The Donut Shoppe That Never Was : Batesville Indiana

Art Prints

The Hard Facts Concerning Opening a Donut Shop

A good friend of mine, Harold Gardner and I once had a pie in the sky idea and contemplated opening a donut shop. After years of discussion and planning we decided it would not be a wise thing to do.

The first problem we encountered was the fact that it would take a lot of dough, a lot more dough than any one could possibly raise.
No doubt, one could make a lot of bread, however, one mistake in judgment and heads could roll.
Being this was in the late 60s we even talked of hiring a rock band, “The Danish Twist” to entertain the patrons while they dined, wanting to be successful, we thought that would put the icing on the cake.

However, we were having trouble finding anyone crusty enough to be willing to invest in our pastry pleasures. Every one was afraid we were going to lay an egg.

After much discussion, the project was scrapped as we just didn’t want to go in the hole. There were just more problems than any one would kneed. It just wouldn’t pan out.

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Gary has been a writer/ photographer for over 20 years, specializing in nature, landscapes and studying native cultures.Besides visiting most of the United States, he has traveled to such places as Egypt, the Canary Islands, much of the Caribbean. He has studied  the Mayan Cultures in Central America, and the Australian Aboriginal way of life.Photography has given him the opportunity to observe life in many different parts of the world!

He has published several books about the various cultures he has observed.

For more information and a link to his hard cover and Ebooks, and contact information: please check his

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doors unlocked I grew up in the 50’s on a small dairy farm in southeastern Indiana.

Financially, times were hard, my dad and mom had purchased an extremely impoverished farm when I was three years old. We, along with my brother, who came along later, spent the next several years restoring it to a more productive state. The farm was so over grown with weeds that after living there for a while, dad had time to mow the weeds around the barn and lo and behold! He found a hog house no one knew was there.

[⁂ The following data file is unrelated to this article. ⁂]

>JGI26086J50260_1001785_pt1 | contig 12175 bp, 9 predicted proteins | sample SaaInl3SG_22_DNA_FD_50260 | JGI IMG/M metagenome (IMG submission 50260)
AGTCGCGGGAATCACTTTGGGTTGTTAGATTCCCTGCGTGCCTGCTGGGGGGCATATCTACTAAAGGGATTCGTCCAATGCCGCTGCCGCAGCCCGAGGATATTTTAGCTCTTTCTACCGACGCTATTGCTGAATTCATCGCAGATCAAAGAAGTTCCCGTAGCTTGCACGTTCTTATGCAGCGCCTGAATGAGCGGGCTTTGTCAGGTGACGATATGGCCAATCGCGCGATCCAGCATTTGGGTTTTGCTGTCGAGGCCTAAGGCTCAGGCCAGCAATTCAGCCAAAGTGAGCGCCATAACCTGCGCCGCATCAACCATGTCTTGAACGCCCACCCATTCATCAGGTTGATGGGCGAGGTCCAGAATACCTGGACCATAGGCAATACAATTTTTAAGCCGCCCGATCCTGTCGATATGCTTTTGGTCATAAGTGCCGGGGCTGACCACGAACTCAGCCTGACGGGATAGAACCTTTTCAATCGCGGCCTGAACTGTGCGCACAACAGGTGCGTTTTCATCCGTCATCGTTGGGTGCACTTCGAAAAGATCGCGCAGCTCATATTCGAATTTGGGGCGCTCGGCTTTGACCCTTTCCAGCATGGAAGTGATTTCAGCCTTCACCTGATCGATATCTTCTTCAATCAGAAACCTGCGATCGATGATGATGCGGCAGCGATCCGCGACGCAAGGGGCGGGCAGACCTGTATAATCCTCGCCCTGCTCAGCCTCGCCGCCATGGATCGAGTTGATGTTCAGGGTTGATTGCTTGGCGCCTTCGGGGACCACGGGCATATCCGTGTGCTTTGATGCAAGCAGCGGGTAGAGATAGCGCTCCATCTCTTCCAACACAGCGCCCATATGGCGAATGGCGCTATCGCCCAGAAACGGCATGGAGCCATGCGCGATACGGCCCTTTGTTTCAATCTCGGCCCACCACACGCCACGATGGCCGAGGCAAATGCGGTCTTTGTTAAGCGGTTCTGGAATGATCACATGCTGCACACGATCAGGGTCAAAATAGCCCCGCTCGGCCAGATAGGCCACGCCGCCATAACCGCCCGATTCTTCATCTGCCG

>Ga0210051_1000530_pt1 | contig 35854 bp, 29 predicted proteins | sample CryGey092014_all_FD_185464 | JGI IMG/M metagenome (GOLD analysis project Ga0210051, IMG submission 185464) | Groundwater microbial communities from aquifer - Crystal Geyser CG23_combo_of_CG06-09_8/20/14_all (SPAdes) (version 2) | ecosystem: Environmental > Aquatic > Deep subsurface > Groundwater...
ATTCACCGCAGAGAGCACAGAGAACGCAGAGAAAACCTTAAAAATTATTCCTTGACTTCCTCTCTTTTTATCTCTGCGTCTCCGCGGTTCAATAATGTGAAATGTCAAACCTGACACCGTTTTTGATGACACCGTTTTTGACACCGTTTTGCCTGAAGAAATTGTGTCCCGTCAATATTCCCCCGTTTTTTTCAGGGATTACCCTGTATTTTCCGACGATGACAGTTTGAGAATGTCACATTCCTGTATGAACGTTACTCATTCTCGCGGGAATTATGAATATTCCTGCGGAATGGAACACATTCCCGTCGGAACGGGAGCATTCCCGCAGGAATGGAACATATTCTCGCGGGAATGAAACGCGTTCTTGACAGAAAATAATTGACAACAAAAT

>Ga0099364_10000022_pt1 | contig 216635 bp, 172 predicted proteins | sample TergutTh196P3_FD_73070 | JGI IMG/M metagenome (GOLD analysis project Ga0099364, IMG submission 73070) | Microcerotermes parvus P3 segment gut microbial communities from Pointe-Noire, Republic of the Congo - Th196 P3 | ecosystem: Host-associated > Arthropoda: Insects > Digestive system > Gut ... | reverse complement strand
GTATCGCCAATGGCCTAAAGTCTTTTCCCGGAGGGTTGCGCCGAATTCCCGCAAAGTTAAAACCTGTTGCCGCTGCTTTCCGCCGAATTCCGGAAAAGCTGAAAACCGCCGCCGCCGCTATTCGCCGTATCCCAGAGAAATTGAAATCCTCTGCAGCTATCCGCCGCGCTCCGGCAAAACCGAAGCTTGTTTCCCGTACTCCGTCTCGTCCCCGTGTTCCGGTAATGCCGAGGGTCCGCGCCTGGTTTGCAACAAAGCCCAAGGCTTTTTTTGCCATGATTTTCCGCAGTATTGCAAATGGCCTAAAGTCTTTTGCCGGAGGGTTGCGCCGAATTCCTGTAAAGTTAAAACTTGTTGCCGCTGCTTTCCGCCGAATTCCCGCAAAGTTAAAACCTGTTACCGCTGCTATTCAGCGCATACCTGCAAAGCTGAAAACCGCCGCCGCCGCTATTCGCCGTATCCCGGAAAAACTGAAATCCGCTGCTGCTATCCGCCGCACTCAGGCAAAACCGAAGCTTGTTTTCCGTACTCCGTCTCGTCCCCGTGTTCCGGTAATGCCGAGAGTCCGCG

The soil was totally depleted, the first year’s twelve acre corn crop yielded a whopping two hundred bushels of corn. Hard to live on that. Fortunately, about that same time, turkey raising came into fashion, the following year dad purchased and raised 1000 turkeys. The resulting turkey by-product increased the corn yield from 200 bushels to 1200 bushels on that very same field.

This was a time when neighbors were neighbors, we used each others farm equipment and tools like they were our own, if dad couldn’t find a tool or wrench, it was probably over at the neighbors. As a result, while picking up one our own tools he would return one of theirs.

Our doors were never locked, no one would break in and steal anything. In fact, if one happened to be away it was desired(it almost became a state law) that the neighbors had to stop by and check the house to make sure everything was OK.

Every one had a gun, we had several neatly stacked in the corner of the kitchen, an ample supply of ammunition, and fireworks) could be found in the cabinet drawer.

I started hunting with a 22 rifle when I was about 9, a rifle given to me for Christmas by my parents. Did I or any kid I know pick up or use a fire arm without permission of their parents, are you kidding? We would have gotten skun alive. Back in those days parental authority and respect meant something, and the only rights a child had were the rights his parents gave him. So, what’s wrong with that?

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